Wanted: A Biden administration loyalist who can keep the trains running in a 70,000-person federal agency and is willing to endure the wrath of congressional critics.
Interior Department Deputy Secretary Tommy Beaudreau’s looming departure at the end of this month leaves the Biden team with a high-profile vacancy at the agency that’s central to the administration’s energy and environmental policies.
Beaudreau’s exit surprised many of those who keep close tabs on Interior, and the White House and the department haven’t yet announced their plans to replace him. But Interior and energy insiders are already speculating about who might get the nod.
“I think the discussions are just beginning,” said Collin O’Mara, president and CEO of the National Wildlife Federation. “It’s all happened so suddenly.”
The vacancy poses some existential questions for the White House. These questions include:
- Does the administration expeditiously nominate a deputy secretary and brave a closely divided, election-season Senate that has already thwarted two of Biden’s top picks for the Interior Department, including the president’s first choice for deputy secretary in 2021?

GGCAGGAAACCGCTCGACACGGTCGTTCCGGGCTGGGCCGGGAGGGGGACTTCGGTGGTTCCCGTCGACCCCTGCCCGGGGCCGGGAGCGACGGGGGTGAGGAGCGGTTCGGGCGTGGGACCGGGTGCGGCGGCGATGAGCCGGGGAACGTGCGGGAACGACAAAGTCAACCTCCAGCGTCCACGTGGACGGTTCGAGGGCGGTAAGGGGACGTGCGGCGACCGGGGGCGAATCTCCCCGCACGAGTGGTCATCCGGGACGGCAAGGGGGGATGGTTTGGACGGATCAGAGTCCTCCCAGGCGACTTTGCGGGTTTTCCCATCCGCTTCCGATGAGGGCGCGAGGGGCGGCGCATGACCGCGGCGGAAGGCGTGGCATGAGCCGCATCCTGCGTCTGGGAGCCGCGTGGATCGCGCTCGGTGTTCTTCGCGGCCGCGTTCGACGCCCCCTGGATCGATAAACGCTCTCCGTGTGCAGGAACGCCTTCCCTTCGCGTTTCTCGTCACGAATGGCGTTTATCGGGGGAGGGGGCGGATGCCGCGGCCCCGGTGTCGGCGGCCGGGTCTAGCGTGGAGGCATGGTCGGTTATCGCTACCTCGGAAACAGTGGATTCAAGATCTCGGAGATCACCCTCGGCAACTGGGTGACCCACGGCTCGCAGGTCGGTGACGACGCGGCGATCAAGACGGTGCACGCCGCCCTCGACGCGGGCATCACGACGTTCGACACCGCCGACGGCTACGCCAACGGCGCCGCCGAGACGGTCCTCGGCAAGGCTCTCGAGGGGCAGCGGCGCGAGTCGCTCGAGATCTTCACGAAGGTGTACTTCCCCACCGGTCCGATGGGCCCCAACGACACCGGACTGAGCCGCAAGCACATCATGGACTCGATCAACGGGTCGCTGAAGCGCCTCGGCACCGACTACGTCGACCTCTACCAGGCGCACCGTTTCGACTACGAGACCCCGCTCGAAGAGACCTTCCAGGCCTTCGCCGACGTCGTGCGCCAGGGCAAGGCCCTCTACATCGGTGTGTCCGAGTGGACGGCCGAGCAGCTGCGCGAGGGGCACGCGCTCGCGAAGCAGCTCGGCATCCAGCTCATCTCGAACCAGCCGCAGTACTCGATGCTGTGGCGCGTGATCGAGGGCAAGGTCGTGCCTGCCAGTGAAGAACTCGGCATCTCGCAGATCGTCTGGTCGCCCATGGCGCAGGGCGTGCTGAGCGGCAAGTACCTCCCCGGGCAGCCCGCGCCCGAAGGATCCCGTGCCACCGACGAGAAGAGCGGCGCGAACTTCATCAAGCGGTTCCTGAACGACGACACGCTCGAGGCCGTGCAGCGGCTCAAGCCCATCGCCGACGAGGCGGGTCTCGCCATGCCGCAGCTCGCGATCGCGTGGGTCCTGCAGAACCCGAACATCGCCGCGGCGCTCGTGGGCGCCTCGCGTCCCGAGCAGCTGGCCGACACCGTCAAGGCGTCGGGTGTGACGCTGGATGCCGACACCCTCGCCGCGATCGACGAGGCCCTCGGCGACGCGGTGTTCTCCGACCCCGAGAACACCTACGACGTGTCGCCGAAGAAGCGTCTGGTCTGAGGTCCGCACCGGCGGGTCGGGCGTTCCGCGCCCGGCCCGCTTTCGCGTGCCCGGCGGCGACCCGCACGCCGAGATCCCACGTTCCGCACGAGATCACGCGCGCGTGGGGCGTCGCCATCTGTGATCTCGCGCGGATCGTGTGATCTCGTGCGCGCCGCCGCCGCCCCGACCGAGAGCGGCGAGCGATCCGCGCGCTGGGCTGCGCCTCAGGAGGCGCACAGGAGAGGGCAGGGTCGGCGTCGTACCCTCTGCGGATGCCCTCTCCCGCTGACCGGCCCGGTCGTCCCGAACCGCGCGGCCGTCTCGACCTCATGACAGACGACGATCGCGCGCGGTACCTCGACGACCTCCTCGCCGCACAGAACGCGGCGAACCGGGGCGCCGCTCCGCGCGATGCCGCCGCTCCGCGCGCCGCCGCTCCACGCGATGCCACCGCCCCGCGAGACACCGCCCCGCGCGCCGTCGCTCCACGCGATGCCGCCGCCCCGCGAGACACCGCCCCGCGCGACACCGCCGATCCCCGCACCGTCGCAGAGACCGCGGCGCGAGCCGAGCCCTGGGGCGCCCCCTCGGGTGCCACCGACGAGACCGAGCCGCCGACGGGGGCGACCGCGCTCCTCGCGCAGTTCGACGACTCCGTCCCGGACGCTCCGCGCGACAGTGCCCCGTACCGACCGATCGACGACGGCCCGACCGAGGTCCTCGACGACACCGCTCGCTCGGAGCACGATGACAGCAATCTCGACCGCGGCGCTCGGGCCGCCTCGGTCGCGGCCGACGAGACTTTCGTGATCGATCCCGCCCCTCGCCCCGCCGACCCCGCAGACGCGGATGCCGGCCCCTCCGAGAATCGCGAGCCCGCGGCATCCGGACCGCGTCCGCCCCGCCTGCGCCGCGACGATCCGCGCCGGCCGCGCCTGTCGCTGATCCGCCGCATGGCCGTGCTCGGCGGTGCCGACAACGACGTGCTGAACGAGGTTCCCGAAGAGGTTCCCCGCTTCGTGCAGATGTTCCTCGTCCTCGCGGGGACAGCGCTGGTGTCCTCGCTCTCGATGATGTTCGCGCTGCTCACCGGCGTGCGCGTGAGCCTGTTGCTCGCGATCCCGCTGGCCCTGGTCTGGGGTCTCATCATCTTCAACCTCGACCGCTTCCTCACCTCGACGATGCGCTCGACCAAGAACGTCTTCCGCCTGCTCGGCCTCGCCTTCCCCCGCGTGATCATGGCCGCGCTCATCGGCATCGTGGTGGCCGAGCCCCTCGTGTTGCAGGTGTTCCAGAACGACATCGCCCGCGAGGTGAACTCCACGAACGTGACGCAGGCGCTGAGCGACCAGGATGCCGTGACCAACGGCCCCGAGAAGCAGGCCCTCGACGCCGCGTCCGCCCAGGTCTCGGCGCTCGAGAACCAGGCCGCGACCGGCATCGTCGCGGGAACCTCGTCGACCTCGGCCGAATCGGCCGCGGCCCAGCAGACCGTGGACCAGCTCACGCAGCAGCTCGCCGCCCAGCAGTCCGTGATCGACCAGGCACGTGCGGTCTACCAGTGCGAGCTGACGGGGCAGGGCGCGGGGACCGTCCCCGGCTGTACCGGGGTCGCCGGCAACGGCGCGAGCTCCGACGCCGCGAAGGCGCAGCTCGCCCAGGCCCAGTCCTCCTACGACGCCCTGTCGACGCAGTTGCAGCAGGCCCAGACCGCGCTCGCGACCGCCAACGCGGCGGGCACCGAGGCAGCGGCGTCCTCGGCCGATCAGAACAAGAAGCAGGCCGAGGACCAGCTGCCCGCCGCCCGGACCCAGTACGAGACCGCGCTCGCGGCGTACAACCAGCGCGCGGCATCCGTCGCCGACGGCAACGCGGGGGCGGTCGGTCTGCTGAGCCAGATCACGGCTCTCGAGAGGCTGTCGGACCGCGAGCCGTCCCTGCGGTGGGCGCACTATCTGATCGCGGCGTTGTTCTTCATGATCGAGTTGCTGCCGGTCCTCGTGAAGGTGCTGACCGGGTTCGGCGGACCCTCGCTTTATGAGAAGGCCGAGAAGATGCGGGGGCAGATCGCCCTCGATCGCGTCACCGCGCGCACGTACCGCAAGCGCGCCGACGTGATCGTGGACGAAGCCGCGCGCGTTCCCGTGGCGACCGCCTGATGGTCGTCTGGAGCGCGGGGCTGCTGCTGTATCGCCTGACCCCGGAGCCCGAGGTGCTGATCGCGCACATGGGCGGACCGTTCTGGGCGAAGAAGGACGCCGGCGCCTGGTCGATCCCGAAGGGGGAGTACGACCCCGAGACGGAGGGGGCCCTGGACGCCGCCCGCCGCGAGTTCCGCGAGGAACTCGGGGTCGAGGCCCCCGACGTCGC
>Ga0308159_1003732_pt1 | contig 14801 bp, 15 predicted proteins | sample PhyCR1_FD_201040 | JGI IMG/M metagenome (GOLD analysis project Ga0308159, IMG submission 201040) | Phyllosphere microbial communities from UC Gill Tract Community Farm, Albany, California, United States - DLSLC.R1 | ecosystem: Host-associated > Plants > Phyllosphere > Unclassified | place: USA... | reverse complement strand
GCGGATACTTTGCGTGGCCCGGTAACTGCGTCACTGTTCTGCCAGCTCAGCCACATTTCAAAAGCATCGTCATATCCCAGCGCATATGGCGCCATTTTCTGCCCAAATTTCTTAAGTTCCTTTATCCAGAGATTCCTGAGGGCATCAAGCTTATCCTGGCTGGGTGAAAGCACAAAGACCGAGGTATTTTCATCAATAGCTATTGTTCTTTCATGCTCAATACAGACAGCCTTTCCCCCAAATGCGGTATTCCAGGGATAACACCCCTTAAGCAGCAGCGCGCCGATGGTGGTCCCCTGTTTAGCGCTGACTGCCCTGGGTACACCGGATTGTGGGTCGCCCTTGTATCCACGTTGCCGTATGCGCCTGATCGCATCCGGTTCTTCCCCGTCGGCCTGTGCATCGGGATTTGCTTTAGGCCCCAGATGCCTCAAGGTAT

- Will the administration opt for an interim acting deputy who can do the work and buy decision-makers some time to identify a permanent candidate?
- Might they recruit someone from outside?
- Could the administration seek a proven inside player like Beaudreau, whose background in energy law and policy made him someone that industry may have felt more comfortable dealing with?
- Does the administration seek to balance the attributes of Interior Secretary Deb Haaland, an unabashedly liberal, one-term House veteran from New Mexico who is the first Native American to head the sprawling department?